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Community Recap: Space Camp

Last year, on this very website, NBC’s much-missed Parks and Recreation was compared to The Simpsons, the idea being that Pawnee — with its wide-ranging population of wacky characters and recurring jokes — was becoming a live-action Springfield. While our return to Indiana has been delayed owing to an ill-advised detour to India, our opinion has changed: Parks and Rec isn’t the live-action cartoon. Community is.

“Basic Rocket Science,” like last season’s incredibly successful paintball episode, is a ludicrous fantasy, one that expects all viewers to suspend even the small amount of reality-based thinking Community usually asks of us. To wit: There’s a spaceflight simulator! From the eighties! In a Winnebago! Sponsored by Kentucky Fried Chicken! (Mmm, that Hawaiian bread ...) But, as with paintball, Community’s balls-to-the-wall commitment to its meta-references (Apollo 13! The Right Stuff!) and to its delicious blend of herbs and spices its contagious sense of unbridled fun ultimately gets it through. Unlike Jeff, there’s no need for us to “pull reality” here. In fact, it would be almost mean-spirited to do so: Community abandoned that orbit a long time ago.

Instead, let’s enjoy the little details, shall we? The unabashed passion of Dean Pelton for random hookups with dudes in truck stops “becoming the first community college to pretend to put a man in space.” Abed’s insistence that the gang wear white and walk in slow motion. (Not to mention the fact that he’s got a full astronaut costume — replete with helmet — just hanging in his dorm room.) Pierce talking first to an Atari cartridge and then to Wesley Snipes’s audiobook (“he sure does hate the government!”). Troy consulting a faded sticker to determine their location. Annie flooring the Winnebago with the words, “C’mon, you family-sized bucket of bolts!” Even Abed was judiciously used this week, settling nicely (and appropriately) into the role of Apollo 13–esque “guy who should have been on that rocket” but instead, with the aid of a nerd-filled mission control, gets them home again.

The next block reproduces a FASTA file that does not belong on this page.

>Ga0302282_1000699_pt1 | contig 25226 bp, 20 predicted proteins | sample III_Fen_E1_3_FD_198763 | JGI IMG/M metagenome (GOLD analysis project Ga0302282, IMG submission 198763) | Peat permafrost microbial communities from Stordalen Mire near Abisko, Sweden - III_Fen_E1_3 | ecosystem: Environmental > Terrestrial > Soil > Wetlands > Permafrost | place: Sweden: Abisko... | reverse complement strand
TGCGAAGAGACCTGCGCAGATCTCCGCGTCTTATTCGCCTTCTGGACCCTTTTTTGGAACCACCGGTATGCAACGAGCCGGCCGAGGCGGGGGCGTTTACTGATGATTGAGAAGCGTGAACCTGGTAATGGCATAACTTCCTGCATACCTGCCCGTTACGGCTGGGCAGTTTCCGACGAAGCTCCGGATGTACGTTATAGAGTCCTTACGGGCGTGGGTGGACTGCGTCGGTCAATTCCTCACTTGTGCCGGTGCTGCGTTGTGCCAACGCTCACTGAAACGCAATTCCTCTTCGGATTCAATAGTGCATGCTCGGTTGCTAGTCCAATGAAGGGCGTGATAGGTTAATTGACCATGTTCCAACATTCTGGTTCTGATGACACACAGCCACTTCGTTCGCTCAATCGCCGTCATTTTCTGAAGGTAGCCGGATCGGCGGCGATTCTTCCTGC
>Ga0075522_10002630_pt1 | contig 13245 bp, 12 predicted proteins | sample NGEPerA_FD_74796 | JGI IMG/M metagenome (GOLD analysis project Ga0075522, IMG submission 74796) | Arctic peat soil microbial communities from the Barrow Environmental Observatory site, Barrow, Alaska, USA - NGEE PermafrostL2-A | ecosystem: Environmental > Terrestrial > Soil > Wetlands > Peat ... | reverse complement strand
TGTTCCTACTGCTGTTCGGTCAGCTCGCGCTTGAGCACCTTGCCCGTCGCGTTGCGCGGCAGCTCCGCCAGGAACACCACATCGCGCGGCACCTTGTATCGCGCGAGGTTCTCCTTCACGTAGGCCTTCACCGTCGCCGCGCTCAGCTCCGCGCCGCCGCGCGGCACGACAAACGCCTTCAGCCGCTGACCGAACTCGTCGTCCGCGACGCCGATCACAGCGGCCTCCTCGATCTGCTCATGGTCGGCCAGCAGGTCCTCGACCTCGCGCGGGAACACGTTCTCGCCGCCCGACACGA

Was it perfect? Of course not. The whole “Annie wanted to transfer and thus sabotaged the launch” thing seemed stapled on from another, more recognizably human plot. It was unnecessary since, as Troy sagely noted, “There is a time and place for subtlety and that time was before Scary Movie.” Sometimes we just want to watch a bunch of well-defined comic characters try to keep an arrow inside of a moving rectangle and plant a butt flag in a parking lot. It’s the little things, you know?

Photo: Harper Smith/NBC